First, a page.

Residents were warned late yesterday to hunker down and ride out the storm, as Hurricane Paulette loomed to strike Bermuda shortly before sunrise.
Renée Ming, the Minister of National Security, advised hurricane winds were expected to last from 3am to 10am today.
Maximum winds of approximately 85 knots, almost 100mph, with gusts to 100 knots or 115mph, were forecast for 6am, Paulette’s closest point of approach.
As the storm’s northern eyewall bore down on the island near 4am, thousands were without electricity across Bermuda.
Paulette’s direct hit was expected to coincide with high tide, making storm surge a potential factor.
Local waters are already 4in to 6in higher than usual, according to Steve Cosham, the national disaster coordinator, who said a hot water eddy in the seas around Bermuda had elevated the ocean surface.
The sixth named hurricane of this year’s unusually busy season, Paulette was on track to churn past the island as a Category 2 storm before veering to the northeast and into the Northern Atlantic.
Tracking the storm last night involved a first in collaboration between the Bermuda Weather Service and the United States National Hurricane Centre.
Mark Guishard, director of the BWS, said Bermuda’s radar and weather imagery was sufficiently comprehensive to be used in hourly position and intensity estimates given by the NHC.
Dr Guishard said this collaboration was “something they’ve not done before”.
He said it would “not only give us critical real-time information, leveraging our technology and their hurricane expertise — it will also help develop valuable insights for the post-storm analysis”.
Dr Guishard added that it depended on the communication between the two weather authorities remaining uninterrupted.
That announcement came shortly before the intensifying bands of storm-force winds around Paulette began to lash the island in earnest at 2.30am.
By 6am, the island was completely inside the eye of the hurricane, which the NHC said was 35 to 40 miles across.
Ms Ming, speaking at a press conference yesterday at 4pm, said: “A hurricane warning is in effect for the island as Paulette remains a threat to Bermuda.
“By now your preparations should be complete and you should be hunkering down to ride out the storm.”
The minister added: “We know that, for some, this can be an overwhelming time.
“So should anyone wish to seek support or comfort as we navigate through this, they can call the Emotional Well-being Hotline at 543-1111.”
She added: “To all of our residents — again, we’re still in a pandemic.
“Continue to exercise caution and common sense and please remember to engage in the right health and safety activities during this storm.”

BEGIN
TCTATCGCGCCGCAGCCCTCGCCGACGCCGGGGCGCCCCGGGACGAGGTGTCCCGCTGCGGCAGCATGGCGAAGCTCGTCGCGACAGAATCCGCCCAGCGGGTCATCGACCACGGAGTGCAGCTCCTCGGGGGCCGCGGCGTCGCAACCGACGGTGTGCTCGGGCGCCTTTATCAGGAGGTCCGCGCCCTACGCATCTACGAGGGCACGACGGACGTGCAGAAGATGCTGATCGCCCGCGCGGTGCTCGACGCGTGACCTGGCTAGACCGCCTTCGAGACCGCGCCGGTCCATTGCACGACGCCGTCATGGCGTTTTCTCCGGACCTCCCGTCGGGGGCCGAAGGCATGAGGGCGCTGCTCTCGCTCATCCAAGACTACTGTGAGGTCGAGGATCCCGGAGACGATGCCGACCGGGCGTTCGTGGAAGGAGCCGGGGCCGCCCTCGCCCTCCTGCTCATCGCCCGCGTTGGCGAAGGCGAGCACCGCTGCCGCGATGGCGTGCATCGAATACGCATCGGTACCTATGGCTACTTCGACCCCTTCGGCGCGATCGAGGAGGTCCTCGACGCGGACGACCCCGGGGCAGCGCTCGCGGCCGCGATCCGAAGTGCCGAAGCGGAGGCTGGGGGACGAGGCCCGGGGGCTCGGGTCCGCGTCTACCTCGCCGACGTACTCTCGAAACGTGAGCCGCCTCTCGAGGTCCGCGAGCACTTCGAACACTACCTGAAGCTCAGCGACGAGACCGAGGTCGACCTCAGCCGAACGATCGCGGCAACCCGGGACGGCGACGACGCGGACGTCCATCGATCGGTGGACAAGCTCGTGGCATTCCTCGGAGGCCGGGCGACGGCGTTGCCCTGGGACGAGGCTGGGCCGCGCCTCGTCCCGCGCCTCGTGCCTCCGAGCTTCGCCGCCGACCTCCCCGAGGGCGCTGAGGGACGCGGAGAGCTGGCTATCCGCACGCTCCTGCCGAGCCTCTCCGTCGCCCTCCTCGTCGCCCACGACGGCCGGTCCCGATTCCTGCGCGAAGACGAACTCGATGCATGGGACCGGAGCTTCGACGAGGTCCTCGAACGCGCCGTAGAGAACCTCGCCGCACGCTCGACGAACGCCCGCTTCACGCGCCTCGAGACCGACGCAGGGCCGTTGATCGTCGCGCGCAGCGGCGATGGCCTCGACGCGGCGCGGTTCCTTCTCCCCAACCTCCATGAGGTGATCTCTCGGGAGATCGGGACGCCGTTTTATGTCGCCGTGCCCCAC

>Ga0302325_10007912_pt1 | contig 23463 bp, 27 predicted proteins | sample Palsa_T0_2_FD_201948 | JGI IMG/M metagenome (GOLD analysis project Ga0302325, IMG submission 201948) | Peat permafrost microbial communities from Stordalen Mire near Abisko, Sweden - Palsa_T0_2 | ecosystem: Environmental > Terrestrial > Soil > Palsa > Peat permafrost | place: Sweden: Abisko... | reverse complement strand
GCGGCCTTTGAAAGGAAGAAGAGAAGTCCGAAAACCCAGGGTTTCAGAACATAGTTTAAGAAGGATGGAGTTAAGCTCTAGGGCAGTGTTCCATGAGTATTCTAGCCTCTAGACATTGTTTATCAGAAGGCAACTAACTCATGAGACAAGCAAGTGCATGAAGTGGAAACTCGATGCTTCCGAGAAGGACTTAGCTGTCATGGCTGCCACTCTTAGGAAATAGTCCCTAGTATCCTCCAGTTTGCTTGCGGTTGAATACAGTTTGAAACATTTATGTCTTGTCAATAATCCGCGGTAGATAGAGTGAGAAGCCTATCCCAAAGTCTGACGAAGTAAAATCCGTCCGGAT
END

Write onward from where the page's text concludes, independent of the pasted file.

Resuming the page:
Drivers were asked to be off the roads by 7pm, and the Causeway is on track to close at 9pm.
The Causeway is expected to reopen on Monday night or late Tuesday morning, after an assessment in Paulette’s wake.
The Emergency Measures Organisation will meet tomorrow afternoon, once the hurricane has passed, and will issue public updates.
Mr Cosham advised that the radio station 100,1FM would go live at 7pm.
Hurricane updates will be given on the top and bottom of the hour.
The Atlantic season has shown abundant storm activity this month.
That includes a system lingering well over 2,000 miles east-southeast of Bermuda, Tropical Depression 20, which built into Tropical Storm Teddy early this morning.
Teddy is on course later in the week to attain hurricane strength, and could begin tracking in Bermuda’s direction as a Category 3 hurricane.
But Mr Cosham cautioned against attempting to predict the path of a storm that was several days from getting anywhere near the island.
“Let’s just deal with one at a time,” he said.
“Once Paulette is over, come Wednesday or Thursday, we will have a look at the others.”
Mr Cosham added that once Paulette passed, emergency services would have a window of just a few hours to start clearing debris off the roads.
“It is unknown if the Regiment, Public Works and Parks Department will have finished clearing the roads Monday evening.
“Please do not use the road at night unless the all-clear has been given, as trees and branches will be down and there could be live wires in among them.”
He added: “It is difficult to see at night what you are dealing with.
“The Regiment, Public Works and Parks will clear a route from one end of the island to the other to allow the ambulance to respond to any emergency.
“This is their first mission. First responders will be on the road to relive staff that have been up for 36 hours dealing with the effects of the storm and collating information ready for the response and recovery.”
• To read the remarks from national security minister Renée Ming and national disaster coordinator Steve Cosham, click on the PDFs under “Related Media”